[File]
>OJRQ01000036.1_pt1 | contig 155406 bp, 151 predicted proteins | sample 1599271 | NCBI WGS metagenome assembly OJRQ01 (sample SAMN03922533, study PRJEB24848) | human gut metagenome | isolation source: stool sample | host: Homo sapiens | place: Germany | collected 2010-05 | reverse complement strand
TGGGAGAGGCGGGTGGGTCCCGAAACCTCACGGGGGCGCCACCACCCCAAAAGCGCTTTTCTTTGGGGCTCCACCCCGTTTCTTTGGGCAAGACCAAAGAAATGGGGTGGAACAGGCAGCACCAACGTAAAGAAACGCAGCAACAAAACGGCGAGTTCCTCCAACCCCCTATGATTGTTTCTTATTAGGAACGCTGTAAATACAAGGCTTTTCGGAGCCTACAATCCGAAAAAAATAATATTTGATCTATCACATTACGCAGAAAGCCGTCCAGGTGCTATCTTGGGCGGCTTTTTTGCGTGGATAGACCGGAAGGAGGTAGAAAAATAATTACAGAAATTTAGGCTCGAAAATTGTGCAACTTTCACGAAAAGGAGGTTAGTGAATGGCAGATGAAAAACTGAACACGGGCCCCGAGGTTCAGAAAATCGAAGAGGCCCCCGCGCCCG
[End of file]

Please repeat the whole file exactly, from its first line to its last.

>OJRQ01000036.1_pt1 | contig 155406 bp, 151 predicted proteins | sample 1599271 | NCBI WGS metagenome assembly OJRQ01 (sample SAMN03922533, study PRJEB24848) | human gut metagenome | isolation source: stool sample | host: Homo sapiens | place: Germany | collected 2010-05 | reverse complement strand
TGGGAGAGGCGGGTGGGTCCCGAAACCTCACGGGGGCGCCACCACCCCAAAAGCGCTTTTCTTTGGGGCTCCACCCCGTTTCTTTGGGCAAGACCAAAGAAATGGGGTGGAACAGGCAGCACCAACGTAAAGAAACGCAGCAACAAAACGGCGAGTTCCTCCAACCCCCTATGATTGTTTCTTATTAGGAACGCTGTAAATACAAGGCTTTTCGGAGCCTACAATCCGAAAAAAATAATATTTGATCTATCACATTACGCAGAAAGCCGTCCAGGTGCTATCTTGGGCGGCTTTTTTGCGTGGATAGACCGGAAGGAGGTAGAAAAATAATTACAGAAATTTAGGCTCGAAAATTGTGCAACTTTCACGAAAAGGAGGTTAGTGAATGGCAGATGAAAAACTGAACACGGGCCCCGAGGTTCAGAAAATCGAAGAGGCCCCCGCGCCCG